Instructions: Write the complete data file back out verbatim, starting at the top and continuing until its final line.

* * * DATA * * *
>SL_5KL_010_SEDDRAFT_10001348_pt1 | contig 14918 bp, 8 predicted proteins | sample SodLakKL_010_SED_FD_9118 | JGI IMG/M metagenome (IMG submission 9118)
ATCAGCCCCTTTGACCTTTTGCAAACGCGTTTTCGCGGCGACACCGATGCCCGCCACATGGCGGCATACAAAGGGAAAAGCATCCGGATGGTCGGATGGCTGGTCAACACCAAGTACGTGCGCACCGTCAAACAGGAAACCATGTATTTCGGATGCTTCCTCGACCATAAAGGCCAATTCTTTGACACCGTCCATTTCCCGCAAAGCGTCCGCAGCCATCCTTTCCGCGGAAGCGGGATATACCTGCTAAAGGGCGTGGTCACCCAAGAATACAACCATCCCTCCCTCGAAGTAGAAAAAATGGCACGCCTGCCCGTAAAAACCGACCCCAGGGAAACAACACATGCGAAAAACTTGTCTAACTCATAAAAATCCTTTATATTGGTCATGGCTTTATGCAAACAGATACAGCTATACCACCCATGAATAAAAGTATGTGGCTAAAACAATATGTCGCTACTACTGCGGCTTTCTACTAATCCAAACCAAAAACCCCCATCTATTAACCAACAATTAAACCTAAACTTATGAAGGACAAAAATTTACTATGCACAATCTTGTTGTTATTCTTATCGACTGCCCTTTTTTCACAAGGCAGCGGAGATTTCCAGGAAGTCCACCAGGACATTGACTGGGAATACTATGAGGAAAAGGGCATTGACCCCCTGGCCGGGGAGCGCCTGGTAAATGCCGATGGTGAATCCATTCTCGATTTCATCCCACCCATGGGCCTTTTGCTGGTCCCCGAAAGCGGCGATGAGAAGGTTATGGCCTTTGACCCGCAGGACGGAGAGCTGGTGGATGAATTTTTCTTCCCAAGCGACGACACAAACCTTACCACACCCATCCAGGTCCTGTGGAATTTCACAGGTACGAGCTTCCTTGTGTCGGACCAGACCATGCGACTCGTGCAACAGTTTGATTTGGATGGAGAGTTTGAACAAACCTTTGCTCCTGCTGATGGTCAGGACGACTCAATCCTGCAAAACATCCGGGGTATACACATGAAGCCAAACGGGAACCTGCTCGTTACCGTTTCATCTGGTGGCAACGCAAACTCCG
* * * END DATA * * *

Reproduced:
>SL_5KL_010_SEDDRAFT_10001348_pt1 | contig 14918 bp, 8 predicted proteins | sample SodLakKL_010_SED_FD_9118 | JGI IMG/M metagenome (IMG submission 9118)
ATCAGCCCCTTTGACCTTTTGCAAACGCGTTTTCGCGGCGACACCGATGCCCGCCACATGGCGGCATACAAAGGGAAAAGCATCCGGATGGTCGGATGGCTGGTCAACACCAAGTACGTGCGCACCGTCAAACAGGAAACCATGTATTTCGGATGCTTCCTCGACCATAAAGGCCAATTCTTTGACACCGTCCATTTCCCGCAAAGCGTCCGCAGCCATCCTTTCCGCGGAAGCGGGATATACCTGCTAAAGGGCGTGGTCACCCAAGAATACAACCATCCCTCCCTCGAAGTAGAAAAAATGGCACGCCTGCCCGTAAAAACCGACCCCAGGGAAACAACACATGCGAAAAACTTGTCTAACTCATAAAAATCCTTTATATTGGTCATGGCTTTATGCAAACAGATACAGCTATACCACCCATGAATAAAAGTATGTGGCTAAAACAATATGTCGCTACTACTGCGGCTTTCTACTAATCCAAACCAAAAACCCCCATCTATTAACCAACAATTAAACCTAAACTTATGAAGGACAAAAATTTACTATGCACAATCTTGTTGTTATTCTTATCGACTGCCCTTTTTTCACAAGGCAGCGGAGATTTCCAGGAAGTCCACCAGGACATTGACTGGGAATACTATGAGGAAAAGGGCATTGACCCCCTGGCCGGGGAGCGCCTGGTAAATGCCGATGGTGAATCCATTCTCGATTTCATCCCACCCATGGGCCTTTTGCTGGTCCCCGAAAGCGGCGATGAGAAGGTTATGGCCTTTGACCCGCAGGACGGAGAGCTGGTGGATGAATTTTTCTTCCCAAGCGACGACACAAACCTTACCACACCCATCCAGGTCCTGTGGAATTTCACAGGTACGAGCTTCCTTGTGTCGGACCAGACCATGCGACTCGTGCAACAGTTTGATTTGGATGGAGAGTTTGAACAAACCTTTGCTCCTGCTGATGGTCAGGACGACTCAATCCTGCAAAACATCCGGGGTATACACATGAAGCCAAACGGGAACCTGCTCGTTACCGTTTCATCTGGTGGCAACGCAAACTCCG